On Thursday, in a story which made the front page of Friday's print edition, Jonathan Martin at The New York Times reported that Democratic nominee Hillary Clinton is "effectively acknowledging how difficult they think it will be to defeat Donald J. Trump" in Ohio.
But it's all good, says Martin, because the Buckeye State, which no victorious presidential candidate has lost since 1960, is now "fading in importance." Why? Because "Ohio has not fallen into step with the demographic changes transforming the United States," in that is it "older, whiter and less educated than the nation at large." Reviewing previous Times coverage, it seems that Ohio's supposed lesser importance magically came about in the past four weeks.
On September 5 (front-paged on September 6), Times reporter Ashley Parker covered the activities of Democratic nominee Clinton and Republican nominee Trump on Labor Day.
Imagine that — Both candidates spent their day in Ohio, and Parker emphasized the Buckeye State's importance:
On Labor Day, Donald Trump and Hillary Clinton Begin a Final Sprint
Hillary Clinton and Donald J. Trump ran virtually parallel campaigns on Monday as they geared up for the final stretch of the presidential race. She made nice with the news media by opening up her campaign plane and chatting with reporters. He followed suit, inviting a smaller group of reporters onto his plane and answering questions during the 30-minute flight.
She took along her running mate, and so did he, as both focused on Ohio and nearly crossed paths in Cleveland. Their motorcades all but passed each other, and all four candidates’ planes ended up on the tarmac at Cleveland Hopkins International Airport at the same time.
... Labor Day is traditionally the beginning of a two-month sprint to Election Day, in which candidates try to seize voters’ attention as summer fades and debates loom. Monday was no exception. The visits to Ohio by Mr. Trump and Mrs. Clinton — along with their respective running mates, Gov. Mike Pence of Indiana and Senator Tim Kaine of Virginia — highlighted the importance of a state that Republicans believe Mr. Trump must win to have any shot of reaching the White House.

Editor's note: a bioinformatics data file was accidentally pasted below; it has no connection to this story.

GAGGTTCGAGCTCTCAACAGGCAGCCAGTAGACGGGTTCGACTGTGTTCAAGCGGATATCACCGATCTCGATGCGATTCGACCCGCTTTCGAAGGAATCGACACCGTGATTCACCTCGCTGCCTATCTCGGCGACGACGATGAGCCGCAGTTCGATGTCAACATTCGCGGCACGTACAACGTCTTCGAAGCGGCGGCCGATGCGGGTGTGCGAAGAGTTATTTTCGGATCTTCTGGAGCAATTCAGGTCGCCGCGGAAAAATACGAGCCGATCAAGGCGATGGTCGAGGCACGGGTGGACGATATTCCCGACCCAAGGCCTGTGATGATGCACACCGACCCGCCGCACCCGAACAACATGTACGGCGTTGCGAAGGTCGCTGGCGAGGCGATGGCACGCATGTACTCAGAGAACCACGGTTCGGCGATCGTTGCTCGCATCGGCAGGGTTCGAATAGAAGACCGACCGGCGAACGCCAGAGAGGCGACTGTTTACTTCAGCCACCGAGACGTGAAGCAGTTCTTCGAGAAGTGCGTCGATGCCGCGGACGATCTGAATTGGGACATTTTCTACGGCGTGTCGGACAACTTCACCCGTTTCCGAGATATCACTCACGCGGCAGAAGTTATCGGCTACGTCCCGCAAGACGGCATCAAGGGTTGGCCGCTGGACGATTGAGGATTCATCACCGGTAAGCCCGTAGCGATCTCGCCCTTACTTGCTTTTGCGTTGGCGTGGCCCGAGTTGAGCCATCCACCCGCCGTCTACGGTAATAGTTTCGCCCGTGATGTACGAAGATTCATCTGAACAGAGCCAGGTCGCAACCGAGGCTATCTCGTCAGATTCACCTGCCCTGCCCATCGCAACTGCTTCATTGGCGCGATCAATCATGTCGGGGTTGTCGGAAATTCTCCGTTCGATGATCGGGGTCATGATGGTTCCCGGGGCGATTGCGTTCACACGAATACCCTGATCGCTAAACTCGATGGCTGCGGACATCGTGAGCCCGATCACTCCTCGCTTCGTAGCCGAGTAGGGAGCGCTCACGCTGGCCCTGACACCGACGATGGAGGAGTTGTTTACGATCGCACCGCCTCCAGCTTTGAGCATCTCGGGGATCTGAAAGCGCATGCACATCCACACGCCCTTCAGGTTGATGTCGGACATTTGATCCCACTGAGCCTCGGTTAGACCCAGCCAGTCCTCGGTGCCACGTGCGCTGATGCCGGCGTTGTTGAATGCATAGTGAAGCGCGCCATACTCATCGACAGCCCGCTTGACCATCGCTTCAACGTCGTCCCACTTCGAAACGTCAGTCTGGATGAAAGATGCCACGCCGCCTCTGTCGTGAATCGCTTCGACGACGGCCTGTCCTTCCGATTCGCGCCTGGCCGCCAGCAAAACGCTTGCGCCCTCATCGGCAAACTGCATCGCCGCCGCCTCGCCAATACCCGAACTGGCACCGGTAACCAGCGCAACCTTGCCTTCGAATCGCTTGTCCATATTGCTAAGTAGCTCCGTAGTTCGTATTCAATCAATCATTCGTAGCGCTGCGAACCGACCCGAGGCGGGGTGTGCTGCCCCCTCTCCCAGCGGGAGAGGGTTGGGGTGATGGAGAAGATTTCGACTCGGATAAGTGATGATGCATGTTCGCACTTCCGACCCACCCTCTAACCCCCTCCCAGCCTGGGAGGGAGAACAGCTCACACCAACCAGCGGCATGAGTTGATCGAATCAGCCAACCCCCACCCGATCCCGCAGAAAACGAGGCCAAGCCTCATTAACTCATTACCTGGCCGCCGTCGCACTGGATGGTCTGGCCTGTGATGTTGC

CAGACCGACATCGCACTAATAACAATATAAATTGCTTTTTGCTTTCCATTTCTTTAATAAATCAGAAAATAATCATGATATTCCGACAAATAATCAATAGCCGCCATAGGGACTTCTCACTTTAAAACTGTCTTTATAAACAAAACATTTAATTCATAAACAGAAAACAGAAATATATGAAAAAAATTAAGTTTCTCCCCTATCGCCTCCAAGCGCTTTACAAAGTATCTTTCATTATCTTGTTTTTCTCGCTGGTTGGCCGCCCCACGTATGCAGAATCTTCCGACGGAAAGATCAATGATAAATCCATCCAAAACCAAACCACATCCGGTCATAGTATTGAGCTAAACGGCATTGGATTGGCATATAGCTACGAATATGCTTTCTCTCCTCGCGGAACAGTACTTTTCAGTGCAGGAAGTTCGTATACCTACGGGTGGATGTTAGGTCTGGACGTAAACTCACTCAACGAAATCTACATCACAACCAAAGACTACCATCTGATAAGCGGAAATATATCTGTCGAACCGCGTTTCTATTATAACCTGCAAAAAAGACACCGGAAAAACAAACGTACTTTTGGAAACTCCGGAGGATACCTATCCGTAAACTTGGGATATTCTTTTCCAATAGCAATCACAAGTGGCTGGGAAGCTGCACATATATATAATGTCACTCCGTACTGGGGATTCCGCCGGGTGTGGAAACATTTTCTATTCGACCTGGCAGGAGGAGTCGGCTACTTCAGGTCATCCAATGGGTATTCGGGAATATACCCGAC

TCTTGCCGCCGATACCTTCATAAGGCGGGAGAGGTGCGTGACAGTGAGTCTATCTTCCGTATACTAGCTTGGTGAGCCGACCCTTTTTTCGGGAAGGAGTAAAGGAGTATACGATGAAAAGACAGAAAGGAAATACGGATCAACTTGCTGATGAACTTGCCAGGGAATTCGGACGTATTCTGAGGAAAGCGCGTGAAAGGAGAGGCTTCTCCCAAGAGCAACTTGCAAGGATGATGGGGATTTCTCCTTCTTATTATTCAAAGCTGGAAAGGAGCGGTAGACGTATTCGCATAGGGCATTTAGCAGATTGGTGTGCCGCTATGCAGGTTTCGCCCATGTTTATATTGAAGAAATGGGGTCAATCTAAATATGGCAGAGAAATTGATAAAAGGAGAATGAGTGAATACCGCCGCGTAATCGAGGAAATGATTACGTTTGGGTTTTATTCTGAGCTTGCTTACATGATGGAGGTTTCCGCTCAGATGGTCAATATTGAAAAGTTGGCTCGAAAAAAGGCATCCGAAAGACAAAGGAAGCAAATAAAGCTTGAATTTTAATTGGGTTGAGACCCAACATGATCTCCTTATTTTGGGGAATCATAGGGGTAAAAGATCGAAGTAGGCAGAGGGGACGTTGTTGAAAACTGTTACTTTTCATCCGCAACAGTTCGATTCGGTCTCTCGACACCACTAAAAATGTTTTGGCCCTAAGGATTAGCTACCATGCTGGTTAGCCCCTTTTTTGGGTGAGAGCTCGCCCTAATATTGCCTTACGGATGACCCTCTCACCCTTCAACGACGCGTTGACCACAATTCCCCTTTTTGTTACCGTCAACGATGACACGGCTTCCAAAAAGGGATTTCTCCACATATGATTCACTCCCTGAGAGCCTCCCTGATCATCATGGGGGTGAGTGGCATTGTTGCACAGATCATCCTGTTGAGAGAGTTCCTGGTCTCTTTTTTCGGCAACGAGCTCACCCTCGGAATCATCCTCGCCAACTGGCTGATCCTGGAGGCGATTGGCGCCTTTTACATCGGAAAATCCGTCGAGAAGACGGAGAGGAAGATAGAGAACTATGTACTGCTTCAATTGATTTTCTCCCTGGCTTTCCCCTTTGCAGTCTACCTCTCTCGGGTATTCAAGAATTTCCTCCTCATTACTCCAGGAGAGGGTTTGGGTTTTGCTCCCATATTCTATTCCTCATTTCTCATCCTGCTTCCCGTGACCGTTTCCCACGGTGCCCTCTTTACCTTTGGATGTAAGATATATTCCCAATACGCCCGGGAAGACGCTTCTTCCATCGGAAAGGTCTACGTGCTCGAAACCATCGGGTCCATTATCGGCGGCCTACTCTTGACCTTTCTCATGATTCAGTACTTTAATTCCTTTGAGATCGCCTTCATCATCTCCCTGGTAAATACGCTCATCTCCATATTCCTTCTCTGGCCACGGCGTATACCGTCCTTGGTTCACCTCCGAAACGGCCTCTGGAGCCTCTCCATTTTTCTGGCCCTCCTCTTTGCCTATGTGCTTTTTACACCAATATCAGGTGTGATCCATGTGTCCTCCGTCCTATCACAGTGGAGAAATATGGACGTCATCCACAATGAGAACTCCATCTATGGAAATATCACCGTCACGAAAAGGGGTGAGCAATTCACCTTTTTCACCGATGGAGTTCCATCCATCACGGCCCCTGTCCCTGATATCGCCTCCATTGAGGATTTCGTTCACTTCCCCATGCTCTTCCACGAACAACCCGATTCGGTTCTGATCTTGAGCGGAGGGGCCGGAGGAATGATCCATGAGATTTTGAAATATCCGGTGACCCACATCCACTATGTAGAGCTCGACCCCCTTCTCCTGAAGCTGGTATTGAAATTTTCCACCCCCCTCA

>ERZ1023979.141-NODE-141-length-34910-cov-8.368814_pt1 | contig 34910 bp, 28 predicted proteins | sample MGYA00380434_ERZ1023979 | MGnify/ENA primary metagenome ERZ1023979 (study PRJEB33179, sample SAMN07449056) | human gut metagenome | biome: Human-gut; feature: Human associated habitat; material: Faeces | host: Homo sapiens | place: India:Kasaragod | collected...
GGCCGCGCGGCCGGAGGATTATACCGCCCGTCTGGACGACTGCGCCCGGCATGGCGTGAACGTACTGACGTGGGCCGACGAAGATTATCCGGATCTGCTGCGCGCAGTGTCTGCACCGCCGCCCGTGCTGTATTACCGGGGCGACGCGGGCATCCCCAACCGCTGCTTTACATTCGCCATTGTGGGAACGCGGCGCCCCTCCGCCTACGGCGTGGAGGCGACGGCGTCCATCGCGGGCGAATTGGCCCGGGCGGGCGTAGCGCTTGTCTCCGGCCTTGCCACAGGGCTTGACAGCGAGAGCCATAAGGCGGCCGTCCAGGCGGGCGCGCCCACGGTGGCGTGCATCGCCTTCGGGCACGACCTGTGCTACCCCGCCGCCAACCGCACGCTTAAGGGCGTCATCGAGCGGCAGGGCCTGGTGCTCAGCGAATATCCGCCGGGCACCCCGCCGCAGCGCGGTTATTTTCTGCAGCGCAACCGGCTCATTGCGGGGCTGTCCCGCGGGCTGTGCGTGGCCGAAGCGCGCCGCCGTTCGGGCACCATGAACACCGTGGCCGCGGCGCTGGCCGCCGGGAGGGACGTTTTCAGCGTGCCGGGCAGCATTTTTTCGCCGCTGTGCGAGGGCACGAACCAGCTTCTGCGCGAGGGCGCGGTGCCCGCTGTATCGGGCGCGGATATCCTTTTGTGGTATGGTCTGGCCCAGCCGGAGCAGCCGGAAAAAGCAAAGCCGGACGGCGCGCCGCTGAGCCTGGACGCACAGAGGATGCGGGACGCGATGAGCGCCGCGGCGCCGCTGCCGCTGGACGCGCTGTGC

So both presidential candidates and their running mates were in Ohio on Labor Day in a state "Trump must win." Additionally, Parker missed the fact that Bill Clinton also appeared and gave a speech at Cincinnati's traditional Labor Day AFL-CIO picnic later that day. It seems that Team Clinton also saw Ohio as a state "it must win" four weeks ago.
As I noted at the time, the fact that Mrs. Clinton and her running mate were in supposedly reliably Democratic Cleveland instead of Columbus or Cincinnati appeared to betray worries that "they saw the need to shore up their supposedly reliable but significantly Trump-defecting base" in Northeastern Ohio.
While it appears that Clinton is holding Cleveland and surrounding Cuyahoga County, a significant portion of the rest of Northeastern Ohio, which strongly backed Barack Obama in 2012, is supporting Trump. This would explain why every one of the five most recent statewide presidential polls currently listed at Real Clear Politics has Trump ahead by an average of about four points.
On September 6, the Times attempted to play up the refusal of current two-term Ohio Governor and former presidential rival John Kasich to endorse Trump. Trip Gabriel's headline: "Donald Trump’s Feud With John Kasich May Haunt Him in Ohio." Yeah, that'll finish Trump off in Ohio.
Oops. The Washington Times reported on September 16 that Kasich, having placed his finger in the air to see which way the wind is blowing, mellowed quite a bit, saying that "it’s 'very unlikely' he’s going to be voting for Republican presidential nominee Donald Trump but that he will not be voting for Democratic nominee Hillary Clinton."
Now that things appear to be moving in Trump's favor in Ohio, the Buckeye State suddenly isn't a big deal any more, says the Times's Martin:
Ohio, Long a Bellwether, Is Fading on the Electoral Map
After decades as one of America’s most reliable political bellwethers, an inevitable presidential battleground that closely mirrored the mood and makeup of the country, Ohio is suddenly fading in importance this year.
Hillary Clinton has not been to the state since Labor Day, and her aides said Thursday that she would not be back until next week, after a monthlong absence, effectively acknowledging how difficult they think it will be to defeat Donald J. Trump here. Ohio has not fallen into step with the demographic changes transforming the United States, growing older, whiter and less educated than the nation at large.